Team hopes to drill its way to global warming solution

Times Staff Writer

Surrounded by cornfields and cows, this gas-and-go exit off Interstate 5 south of Sacramento seems an unlikely place to solve global warming.

But for months, researchers have been quietly negotiating with a local farming family to bury carbon dioxide -- the world’s leading greenhouse gas -- below their tomato fields northeast of town.

The experiment will test whether carbon dioxide produced by power plants could be pumped deep underground to keep it from venting into the atmosphere, where it contributes to climate change.

“I think it’s a grand idea; you don’t know if something will work until you try it,” said Edward Lopes, 67, one of six siblings who will sit down this week to decide whether to allow the experiment beneath their fields. “I’m all for it, but if the others aren’t interested, that’s fine.”


Scientists with the Lawrence Berkeley National Laboratory say they zeroed in on this tiny delta town halfway between Stockton and Sacramento because it sits atop one of the largest natural underground gas storage sites in North America.

Seventy million years ago, an ancient inland sea created a dome of hard rock, forming an underground cap over porous, briny sandstone that could absorb several billion tons of gas, according to project scientists.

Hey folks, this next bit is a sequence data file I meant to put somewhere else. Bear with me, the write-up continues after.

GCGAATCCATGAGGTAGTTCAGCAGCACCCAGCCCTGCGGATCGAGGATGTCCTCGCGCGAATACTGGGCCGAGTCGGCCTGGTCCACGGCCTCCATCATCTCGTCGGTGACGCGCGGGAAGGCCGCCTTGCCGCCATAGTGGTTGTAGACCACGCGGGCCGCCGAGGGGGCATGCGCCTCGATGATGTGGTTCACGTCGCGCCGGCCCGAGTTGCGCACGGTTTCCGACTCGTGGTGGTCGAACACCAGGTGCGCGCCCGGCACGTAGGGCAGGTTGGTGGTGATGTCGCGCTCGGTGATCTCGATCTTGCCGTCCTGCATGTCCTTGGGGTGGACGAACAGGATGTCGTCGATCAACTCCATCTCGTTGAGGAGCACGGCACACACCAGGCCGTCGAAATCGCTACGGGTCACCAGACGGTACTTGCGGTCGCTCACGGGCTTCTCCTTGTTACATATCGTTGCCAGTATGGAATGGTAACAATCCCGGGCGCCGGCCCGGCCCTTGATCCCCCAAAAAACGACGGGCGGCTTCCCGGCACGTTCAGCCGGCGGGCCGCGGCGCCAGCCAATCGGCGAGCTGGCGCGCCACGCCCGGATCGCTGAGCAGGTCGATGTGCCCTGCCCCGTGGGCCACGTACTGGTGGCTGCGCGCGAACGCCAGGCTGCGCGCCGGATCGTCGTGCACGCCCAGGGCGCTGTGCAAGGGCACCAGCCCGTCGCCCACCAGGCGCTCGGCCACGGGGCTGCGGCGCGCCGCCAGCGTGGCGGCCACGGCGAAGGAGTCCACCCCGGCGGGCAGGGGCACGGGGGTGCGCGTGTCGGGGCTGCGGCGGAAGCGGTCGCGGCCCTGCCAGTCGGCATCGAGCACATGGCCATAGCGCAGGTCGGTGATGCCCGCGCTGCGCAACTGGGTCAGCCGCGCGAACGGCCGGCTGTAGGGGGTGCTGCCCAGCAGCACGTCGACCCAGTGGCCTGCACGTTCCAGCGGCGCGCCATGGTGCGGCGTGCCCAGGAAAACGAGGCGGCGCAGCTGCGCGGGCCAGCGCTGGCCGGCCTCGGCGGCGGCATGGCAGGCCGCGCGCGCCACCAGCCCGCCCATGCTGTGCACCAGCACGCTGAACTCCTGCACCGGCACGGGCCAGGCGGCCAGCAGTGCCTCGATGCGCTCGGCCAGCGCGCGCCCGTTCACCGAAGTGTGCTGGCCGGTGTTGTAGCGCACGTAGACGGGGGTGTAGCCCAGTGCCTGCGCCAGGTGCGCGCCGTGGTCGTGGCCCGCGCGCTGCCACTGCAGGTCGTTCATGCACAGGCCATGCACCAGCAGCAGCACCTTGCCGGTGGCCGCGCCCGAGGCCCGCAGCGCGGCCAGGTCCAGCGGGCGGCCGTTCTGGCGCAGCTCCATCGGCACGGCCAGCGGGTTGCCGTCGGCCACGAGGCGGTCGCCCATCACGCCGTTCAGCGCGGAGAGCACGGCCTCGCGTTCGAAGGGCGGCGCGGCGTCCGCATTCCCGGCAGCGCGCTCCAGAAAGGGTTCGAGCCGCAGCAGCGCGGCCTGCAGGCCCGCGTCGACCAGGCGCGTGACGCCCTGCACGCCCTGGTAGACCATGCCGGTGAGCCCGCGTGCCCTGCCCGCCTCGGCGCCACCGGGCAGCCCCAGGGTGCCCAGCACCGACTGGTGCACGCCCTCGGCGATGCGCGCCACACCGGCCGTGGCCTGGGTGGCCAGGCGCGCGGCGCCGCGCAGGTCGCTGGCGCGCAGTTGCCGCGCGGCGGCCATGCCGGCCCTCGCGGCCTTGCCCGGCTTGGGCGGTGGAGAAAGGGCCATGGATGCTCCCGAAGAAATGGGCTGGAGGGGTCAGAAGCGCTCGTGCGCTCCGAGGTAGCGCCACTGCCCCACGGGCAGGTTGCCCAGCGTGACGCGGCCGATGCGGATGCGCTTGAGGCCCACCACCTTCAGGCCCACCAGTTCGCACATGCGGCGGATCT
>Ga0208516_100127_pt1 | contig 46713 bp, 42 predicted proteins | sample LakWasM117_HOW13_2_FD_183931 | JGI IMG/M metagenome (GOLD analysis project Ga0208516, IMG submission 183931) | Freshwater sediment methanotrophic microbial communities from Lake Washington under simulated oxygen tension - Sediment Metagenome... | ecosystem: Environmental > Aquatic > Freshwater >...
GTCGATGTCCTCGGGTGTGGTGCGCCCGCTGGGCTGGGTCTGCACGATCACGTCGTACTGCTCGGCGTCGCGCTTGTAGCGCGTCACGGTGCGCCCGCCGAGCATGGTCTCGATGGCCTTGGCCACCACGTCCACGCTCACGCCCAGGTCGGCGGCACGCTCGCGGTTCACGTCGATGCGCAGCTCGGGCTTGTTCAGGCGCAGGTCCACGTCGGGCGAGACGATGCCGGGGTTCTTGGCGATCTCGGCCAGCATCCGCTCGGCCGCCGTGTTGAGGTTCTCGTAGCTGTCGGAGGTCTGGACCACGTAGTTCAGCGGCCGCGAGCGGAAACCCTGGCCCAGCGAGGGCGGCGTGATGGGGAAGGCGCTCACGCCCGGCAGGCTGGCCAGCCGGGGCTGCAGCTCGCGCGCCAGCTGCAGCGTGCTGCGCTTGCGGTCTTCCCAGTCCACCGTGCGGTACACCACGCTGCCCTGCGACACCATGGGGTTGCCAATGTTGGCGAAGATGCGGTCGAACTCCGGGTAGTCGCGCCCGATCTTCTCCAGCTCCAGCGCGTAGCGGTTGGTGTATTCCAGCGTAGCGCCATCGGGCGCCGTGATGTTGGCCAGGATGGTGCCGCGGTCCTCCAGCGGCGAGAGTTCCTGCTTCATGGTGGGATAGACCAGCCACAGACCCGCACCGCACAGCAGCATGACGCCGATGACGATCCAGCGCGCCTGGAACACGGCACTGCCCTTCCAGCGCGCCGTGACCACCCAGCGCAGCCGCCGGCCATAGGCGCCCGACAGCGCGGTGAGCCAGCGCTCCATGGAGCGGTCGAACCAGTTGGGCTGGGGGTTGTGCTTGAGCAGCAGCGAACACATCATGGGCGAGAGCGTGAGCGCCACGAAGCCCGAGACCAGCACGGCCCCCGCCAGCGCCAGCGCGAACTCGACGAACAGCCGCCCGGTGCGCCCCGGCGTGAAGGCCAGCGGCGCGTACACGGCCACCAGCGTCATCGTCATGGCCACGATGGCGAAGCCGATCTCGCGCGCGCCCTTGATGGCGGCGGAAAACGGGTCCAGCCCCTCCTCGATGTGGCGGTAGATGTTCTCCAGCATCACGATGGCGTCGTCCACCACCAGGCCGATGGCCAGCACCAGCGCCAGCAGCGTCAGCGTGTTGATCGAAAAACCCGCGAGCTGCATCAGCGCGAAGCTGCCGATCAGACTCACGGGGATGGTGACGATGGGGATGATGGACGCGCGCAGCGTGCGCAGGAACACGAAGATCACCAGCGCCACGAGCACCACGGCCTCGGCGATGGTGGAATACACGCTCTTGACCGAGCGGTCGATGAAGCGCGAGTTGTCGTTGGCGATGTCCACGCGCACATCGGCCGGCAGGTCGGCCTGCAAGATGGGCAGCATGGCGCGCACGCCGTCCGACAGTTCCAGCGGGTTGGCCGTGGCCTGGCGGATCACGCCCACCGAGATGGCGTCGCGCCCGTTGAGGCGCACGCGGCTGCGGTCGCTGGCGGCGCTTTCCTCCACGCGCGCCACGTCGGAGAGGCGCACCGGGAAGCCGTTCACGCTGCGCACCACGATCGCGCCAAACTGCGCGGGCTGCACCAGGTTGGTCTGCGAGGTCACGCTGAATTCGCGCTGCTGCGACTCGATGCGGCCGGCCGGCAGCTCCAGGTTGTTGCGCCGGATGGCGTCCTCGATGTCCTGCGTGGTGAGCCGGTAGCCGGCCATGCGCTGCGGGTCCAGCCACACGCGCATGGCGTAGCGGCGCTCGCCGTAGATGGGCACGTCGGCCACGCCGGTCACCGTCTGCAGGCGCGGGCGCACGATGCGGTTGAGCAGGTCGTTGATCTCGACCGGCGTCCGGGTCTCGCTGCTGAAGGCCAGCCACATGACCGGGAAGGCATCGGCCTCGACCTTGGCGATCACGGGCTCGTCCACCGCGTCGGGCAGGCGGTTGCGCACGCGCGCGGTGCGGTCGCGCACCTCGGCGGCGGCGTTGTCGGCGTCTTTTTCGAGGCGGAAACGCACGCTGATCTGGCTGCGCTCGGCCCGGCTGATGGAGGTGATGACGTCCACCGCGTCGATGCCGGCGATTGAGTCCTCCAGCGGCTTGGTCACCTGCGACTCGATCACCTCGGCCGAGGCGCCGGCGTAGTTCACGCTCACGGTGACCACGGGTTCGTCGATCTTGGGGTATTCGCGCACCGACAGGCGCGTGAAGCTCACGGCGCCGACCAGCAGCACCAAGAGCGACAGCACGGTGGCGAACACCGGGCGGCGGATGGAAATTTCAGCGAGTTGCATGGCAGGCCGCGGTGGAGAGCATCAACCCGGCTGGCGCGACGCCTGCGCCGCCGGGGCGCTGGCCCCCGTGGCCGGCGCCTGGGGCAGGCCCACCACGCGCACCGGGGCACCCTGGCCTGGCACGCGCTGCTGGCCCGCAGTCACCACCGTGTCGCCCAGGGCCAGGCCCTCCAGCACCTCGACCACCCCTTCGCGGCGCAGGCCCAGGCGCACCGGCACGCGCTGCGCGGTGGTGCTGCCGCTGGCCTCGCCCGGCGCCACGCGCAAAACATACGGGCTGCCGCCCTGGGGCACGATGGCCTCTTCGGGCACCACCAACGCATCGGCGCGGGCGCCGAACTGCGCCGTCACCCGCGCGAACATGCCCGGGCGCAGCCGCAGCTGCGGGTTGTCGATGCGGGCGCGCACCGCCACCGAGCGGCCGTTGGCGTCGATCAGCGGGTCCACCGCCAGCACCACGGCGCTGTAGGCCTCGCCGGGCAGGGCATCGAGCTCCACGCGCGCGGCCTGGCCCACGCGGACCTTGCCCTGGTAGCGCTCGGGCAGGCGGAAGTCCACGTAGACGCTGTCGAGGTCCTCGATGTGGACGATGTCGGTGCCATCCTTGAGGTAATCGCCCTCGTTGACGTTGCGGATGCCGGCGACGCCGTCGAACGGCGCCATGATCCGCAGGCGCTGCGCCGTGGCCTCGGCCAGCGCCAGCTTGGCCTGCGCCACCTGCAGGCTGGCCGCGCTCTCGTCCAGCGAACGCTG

“There are geologic formations in the Central Valley that have enormous potential. We could potentially sequester several hundred years’ worth of California’s carbon dioxide there,” said Larry Myer, head of the research team.

The team is funded by the U.S. Department of Energy, the California Energy Commission, five other Western states, and a private natural gas company that hopes to flush lucrative methane from the earth as the carbon dioxide is buried.


If all goes as planned, hundreds of millions of tons of CO2 eventually could be siphoned from power plants and shipped via pipeline for burial under the Central Valley in a process known as carbon capture and sequestration, Myer said.

The strategy has been identified by a U.N. panel on climate change as a major option for slowing global warming. The U.S. leads the world in carbon dioxide emissions, putting 7 billion tons annually into the atmosphere. Nearly 40% comes from power plants that provide the nation’s electricity.

Using carbon capture and sequestration, energy experts say, Americans could continue to power their lifestyle with plentiful coal while keeping greenhouse gas out of the atmosphere